When I recently visited Pruitt in his office his assessment of the first season at Georgia was mixed.

The statistics were average: Georgia finished sixth in the SEC in total defense (337.2 ypg), fifth in scoring defense (20.7 ppg), eighth in rushing defense (166.8 yg), and second in pass defense (170.4 ypg). The pass defense statistic is misleading because opponents were able to run the ball so effectively.

There were good moments, like the 34-0 win at Missouri and a 34-7 domination of Auburn. And there were downright embarrassing moments, like the 38-20 loss to Florida when Georgia’s defense gave up 418 yards rushing against a Gator team that had not been able to move the ball on anybody. That loss ultimately cost Georgia a trip to the SEC Championship game.

Then there was the crushing 30-24 loss to Georgia Tech when the Bulldogs gave up 399 yards rushing.

Still, said Pruitt, in the grand scheme of things it was a good first year.

“The biggest thing we improved last season was our attitude,” said Pruitt. “When we got here we set a standard and tried to get everybody to live up to that standard. We raised the expectations on a daily basis and our kids over time bought in.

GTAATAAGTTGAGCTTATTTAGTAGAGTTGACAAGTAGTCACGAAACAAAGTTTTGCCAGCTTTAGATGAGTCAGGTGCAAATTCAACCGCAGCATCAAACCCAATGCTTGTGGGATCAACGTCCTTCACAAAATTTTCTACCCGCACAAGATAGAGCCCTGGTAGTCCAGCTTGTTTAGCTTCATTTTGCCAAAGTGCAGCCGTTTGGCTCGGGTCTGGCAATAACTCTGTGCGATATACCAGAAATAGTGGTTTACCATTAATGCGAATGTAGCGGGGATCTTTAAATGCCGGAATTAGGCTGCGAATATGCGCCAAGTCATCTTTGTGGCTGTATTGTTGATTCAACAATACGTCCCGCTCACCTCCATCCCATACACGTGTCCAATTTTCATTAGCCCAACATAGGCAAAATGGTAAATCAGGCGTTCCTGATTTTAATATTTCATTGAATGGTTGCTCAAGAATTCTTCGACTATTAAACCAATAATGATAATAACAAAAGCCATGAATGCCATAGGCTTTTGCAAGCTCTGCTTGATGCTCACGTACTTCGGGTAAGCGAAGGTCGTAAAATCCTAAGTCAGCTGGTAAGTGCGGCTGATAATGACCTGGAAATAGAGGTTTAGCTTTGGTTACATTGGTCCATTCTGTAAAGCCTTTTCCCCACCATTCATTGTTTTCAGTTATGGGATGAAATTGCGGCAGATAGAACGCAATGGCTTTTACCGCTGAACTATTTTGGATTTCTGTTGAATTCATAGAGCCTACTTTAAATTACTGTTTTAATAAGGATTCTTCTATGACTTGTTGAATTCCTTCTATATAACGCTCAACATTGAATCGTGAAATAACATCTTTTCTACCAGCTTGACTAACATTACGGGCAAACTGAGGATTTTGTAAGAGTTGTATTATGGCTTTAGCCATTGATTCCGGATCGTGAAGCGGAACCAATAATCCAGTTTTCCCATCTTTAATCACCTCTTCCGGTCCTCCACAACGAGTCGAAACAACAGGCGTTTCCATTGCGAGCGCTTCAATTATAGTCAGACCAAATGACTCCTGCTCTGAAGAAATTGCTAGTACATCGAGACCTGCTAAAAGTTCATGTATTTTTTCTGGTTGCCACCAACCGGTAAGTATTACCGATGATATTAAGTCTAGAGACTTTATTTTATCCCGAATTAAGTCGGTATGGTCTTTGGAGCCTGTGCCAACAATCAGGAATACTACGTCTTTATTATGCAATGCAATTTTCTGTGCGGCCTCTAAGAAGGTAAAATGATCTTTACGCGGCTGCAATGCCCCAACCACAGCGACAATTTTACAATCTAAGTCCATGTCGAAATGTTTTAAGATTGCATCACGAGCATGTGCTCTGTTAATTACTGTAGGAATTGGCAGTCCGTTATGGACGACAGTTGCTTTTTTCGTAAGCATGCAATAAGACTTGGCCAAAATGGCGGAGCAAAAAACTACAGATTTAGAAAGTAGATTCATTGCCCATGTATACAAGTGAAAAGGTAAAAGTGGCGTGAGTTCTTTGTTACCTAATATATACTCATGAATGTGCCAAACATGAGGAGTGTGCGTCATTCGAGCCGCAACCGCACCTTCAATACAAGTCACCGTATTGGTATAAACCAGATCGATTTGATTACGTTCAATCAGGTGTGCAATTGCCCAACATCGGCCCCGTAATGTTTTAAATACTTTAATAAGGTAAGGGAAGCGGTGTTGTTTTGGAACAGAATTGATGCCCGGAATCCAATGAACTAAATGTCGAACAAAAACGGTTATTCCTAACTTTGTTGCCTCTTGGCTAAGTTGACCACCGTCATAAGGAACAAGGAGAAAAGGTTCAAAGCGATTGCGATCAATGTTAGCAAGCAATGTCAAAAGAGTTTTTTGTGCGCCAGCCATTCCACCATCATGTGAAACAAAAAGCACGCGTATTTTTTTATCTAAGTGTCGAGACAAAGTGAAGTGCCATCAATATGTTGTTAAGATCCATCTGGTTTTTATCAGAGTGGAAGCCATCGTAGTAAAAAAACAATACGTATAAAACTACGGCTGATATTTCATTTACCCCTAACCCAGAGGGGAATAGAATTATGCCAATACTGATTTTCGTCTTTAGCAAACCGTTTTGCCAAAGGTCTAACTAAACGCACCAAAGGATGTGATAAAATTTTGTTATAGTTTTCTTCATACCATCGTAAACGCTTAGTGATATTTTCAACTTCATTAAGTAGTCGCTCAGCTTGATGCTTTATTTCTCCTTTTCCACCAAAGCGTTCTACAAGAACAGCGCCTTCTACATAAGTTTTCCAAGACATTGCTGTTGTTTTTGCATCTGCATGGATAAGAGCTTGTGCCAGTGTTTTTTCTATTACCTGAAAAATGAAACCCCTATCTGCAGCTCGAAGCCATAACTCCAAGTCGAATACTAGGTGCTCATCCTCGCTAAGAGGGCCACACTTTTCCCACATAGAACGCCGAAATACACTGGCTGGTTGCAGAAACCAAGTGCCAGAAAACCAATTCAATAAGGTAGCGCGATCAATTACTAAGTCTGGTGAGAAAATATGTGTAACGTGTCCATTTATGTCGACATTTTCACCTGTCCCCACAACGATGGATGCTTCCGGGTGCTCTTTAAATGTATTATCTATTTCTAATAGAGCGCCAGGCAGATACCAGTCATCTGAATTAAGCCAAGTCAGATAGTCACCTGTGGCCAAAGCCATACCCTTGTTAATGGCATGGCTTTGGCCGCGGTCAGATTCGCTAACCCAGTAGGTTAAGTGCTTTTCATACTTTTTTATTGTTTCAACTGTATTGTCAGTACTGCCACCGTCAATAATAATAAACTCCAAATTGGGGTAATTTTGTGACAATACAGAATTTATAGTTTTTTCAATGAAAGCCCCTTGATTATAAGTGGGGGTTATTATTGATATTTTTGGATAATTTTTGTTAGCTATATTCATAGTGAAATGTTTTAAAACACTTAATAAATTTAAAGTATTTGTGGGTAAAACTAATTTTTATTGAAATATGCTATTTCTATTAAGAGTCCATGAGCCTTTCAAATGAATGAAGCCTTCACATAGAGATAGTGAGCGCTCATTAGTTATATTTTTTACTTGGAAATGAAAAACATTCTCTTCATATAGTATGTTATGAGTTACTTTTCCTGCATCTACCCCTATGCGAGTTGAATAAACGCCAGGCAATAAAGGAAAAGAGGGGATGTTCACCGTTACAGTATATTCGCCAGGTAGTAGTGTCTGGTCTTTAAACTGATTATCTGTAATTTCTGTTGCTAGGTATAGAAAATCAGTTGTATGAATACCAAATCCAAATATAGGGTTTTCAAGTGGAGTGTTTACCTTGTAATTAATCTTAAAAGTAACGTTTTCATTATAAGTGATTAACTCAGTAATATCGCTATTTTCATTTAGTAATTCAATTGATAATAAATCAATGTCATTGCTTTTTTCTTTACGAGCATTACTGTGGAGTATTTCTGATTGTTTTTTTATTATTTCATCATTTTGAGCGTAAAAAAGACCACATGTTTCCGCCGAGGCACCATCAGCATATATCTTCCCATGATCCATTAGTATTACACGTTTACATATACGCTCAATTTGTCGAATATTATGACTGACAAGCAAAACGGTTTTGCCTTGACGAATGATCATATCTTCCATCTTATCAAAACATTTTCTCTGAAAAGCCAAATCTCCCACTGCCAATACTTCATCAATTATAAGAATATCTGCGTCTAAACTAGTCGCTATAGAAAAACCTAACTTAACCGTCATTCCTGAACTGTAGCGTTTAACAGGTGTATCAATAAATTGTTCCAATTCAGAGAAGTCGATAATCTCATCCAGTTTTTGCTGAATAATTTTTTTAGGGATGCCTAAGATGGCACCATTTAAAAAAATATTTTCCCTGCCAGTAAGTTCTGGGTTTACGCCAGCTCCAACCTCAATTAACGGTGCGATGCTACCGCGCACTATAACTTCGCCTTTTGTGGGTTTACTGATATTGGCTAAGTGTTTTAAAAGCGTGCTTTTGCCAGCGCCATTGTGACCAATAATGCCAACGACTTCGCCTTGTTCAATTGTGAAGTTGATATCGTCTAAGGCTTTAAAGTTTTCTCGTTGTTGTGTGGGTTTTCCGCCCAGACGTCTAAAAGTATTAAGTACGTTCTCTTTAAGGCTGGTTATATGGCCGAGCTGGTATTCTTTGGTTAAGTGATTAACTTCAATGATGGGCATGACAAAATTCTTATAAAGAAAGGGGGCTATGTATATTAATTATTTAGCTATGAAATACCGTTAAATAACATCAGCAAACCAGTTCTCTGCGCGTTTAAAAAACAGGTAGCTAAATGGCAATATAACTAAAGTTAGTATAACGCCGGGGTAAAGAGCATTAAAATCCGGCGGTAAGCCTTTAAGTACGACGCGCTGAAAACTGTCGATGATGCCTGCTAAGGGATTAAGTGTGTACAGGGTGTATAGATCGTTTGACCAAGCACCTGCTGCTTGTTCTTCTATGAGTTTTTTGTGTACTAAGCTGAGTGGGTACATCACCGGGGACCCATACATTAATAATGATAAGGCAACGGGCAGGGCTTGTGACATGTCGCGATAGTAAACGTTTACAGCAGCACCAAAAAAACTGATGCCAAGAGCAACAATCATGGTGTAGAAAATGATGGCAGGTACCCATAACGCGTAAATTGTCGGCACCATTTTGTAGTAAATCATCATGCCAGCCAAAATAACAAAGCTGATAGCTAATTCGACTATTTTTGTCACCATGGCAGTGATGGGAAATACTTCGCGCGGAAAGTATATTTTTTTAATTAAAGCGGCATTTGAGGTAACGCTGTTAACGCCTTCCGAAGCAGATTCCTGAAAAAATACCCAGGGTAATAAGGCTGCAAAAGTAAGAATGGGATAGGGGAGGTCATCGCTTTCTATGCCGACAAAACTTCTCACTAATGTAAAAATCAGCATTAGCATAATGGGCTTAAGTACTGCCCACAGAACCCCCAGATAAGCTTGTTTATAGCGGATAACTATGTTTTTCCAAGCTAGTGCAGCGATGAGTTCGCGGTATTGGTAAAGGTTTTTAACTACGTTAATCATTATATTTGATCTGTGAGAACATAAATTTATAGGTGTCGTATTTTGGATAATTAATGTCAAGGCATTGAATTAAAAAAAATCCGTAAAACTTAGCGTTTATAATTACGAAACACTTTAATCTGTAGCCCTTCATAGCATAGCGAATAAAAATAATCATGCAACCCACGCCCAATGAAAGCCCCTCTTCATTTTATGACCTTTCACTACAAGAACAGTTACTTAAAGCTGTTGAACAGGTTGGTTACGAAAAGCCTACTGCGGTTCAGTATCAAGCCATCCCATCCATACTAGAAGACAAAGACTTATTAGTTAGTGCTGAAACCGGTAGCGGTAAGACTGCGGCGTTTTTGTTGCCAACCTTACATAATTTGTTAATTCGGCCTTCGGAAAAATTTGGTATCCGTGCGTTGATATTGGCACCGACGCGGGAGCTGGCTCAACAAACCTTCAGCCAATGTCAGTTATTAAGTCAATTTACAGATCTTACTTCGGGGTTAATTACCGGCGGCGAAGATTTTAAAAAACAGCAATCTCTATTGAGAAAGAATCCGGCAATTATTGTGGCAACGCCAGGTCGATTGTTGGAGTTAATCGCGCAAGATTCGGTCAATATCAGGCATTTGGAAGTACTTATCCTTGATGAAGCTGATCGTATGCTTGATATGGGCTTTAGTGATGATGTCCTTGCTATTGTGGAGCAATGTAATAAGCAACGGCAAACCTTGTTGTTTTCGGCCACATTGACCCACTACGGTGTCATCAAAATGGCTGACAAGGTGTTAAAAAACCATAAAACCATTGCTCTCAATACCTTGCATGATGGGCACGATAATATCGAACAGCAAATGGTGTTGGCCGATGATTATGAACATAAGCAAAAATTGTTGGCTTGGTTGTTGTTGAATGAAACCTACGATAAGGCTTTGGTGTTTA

“The one thing we didn’t do was play to that standard all the time. When you look back at our season there were games we played really well.  There were games when we didn’t play well. Then there were games when we played well in spurts and then we would have a lapse. We have to learn how to avoid that.”

The biggest improvement Georgia made last season was in the all-important turnover margin (giveaways vs. takeaways). In 2013, the year before Pruitt arrived, Georgia was minus-seven in turnovers.

Last season Georgia’s defense forced 29 turnovers (13 fumble recoveries, 16 interceptions) which were second only to Florida (30) and Ole Miss (32). Georgia finished plus-16 in turnovers which led the SEC by a wide margin. Missouri was second with plus-nine.

In 2013 Georgia only intercepted six passes. Last season, with a secondary filled with young players, Georgia had 16 interceptions.

“It (forcing turnovers) is something we work on in practice because if you don’t do it in practice you won’t do it in a game,” said Pruitt. “You also have to recruit guys who have great ball skills. If a guy wasn’t causing fumbles in high school he’s probably not going to do it in college. Some guys just have an instinctive ability to create turnovers. But you have to go find them.”